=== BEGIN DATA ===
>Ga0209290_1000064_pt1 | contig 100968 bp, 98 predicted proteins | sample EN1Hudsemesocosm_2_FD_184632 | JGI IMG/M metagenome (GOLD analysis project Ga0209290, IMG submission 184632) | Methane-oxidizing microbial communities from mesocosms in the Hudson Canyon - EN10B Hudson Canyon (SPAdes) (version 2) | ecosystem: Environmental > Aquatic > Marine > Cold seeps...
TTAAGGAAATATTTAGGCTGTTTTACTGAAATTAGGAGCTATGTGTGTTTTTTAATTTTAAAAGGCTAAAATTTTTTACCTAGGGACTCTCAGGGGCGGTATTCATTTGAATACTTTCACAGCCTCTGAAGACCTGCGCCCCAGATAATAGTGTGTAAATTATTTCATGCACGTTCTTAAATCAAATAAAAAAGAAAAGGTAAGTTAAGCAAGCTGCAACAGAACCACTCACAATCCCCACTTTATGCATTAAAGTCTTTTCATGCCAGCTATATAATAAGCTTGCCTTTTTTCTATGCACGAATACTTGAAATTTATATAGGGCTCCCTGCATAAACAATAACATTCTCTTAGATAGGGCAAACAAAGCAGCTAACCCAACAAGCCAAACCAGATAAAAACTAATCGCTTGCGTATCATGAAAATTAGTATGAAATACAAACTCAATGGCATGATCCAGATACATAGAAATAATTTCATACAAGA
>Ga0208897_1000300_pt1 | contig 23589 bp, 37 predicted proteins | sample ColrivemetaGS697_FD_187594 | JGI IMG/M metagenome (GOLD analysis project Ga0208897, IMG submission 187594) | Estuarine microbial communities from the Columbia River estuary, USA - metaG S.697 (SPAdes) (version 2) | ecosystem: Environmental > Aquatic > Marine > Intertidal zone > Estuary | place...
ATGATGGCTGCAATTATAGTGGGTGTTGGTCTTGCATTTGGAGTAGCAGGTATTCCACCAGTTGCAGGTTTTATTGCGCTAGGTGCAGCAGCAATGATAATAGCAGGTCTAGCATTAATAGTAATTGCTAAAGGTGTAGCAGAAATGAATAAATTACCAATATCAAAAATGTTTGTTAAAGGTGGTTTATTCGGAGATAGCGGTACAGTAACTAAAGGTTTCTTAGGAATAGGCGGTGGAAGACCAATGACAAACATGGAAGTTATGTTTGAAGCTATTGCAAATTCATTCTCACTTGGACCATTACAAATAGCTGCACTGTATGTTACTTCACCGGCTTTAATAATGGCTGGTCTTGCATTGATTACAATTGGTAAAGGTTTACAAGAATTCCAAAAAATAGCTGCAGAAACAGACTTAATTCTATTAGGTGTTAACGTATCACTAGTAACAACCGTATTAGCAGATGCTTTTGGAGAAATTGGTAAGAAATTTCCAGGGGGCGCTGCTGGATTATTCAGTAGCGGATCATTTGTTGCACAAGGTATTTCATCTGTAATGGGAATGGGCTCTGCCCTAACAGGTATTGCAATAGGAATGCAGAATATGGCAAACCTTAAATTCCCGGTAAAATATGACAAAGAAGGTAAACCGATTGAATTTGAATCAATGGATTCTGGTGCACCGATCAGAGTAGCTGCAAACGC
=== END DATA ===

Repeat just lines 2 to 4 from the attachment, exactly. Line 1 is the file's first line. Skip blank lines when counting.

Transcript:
TTAAGGAAATATTTAGGCTGTTTTACTGAAATTAGGAGCTATGTGTGTTTTTTAATTTTAAAAGGCTAAAATTTTTTACCTAGGGACTCTCAGGGGCGGTATTCATTTGAATACTTTCACAGCCTCTGAAGACCTGCGCCCCAGATAATAGTGTGTAAATTATTTCATGCACGTTCTTAAATCAAATAAAAAAGAAAAGGTAAGTTAAGCAAGCTGCAACAGAACCACTCACAATCCCCACTTTATGCATTAAAGTCTTTTCATGCCAGCTATATAATAAGCTTGCCTTTTTTCTATGCACGAATACTTGAAATTTATATAGGGCTCCCTGCATAAACAATAACATTCTCTTAGATAGGGCAAACAAAGCAGCTAACCCAACAAGCCAAACCAGATAAAAACTAATCGCTTGCGTATCATGAAAATTAGTATGAAATACAAACTCAATGGCATGATCCAGATACATAGAAATAATTTCATACAAGA
>Ga0208897_1000300_pt1 | contig 23589 bp, 37 predicted proteins | sample ColrivemetaGS697_FD_187594 | JGI IMG/M metagenome (GOLD analysis project Ga0208897, IMG submission 187594) | Estuarine microbial communities from the Columbia River estuary, USA - metaG S.697 (SPAdes) (version 2) | ecosystem: Environmental > Aquatic > Marine > Intertidal zone > Estuary | place...
ATGATGGCTGCAATTATAGTGGGTGTTGGTCTTGCATTTGGAGTAGCAGGTATTCCACCAGTTGCAGGTTTTATTGCGCTAGGTGCAGCAGCAATGATAATAGCAGGTCTAGCATTAATAGTAATTGCTAAAGGTGTAGCAGAAATGAATAAATTACCAATATCAAAAATGTTTGTTAAAGGTGGTTTATTCGGAGATAGCGGTACAGTAACTAAAGGTTTCTTAGGAATAGGCGGTGGAAGACCAATGACAAACATGGAAGTTATGTTTGAAGCTATTGCAAATTCATTCTCACTTGGACCATTACAAATAGCTGCACTGTATGTTACTTCACCGGCTTTAATAATGGCTGGTCTTGCATTGATTACAATTGGTAAAGGTTTACAAGAATTCCAAAAAATAGCTGCAGAAACAGACTTAATTCTATTAGGTGTTAACGTATCACTAGTAACAACCGTATTAGCAGATGCTTTTGGAGAAATTGGTAAGAAATTTCCAGGGGGCGCTGCTGGATTATTCAGTAGCGGATCATTTGTTGCACAAGGTATTTCATCTGTAATGGGAATGGGCTCTGCCCTAACAGGTATTGCAATAGGAATGCAGAATATGGCAAACCTTAAATTCCCGGTAAAATATGACAAAGAAGGTAAACCGATTGAATTTGAATCAATGGATTCTGGTGCACCGATCAGAGTAGCTGCAAACGC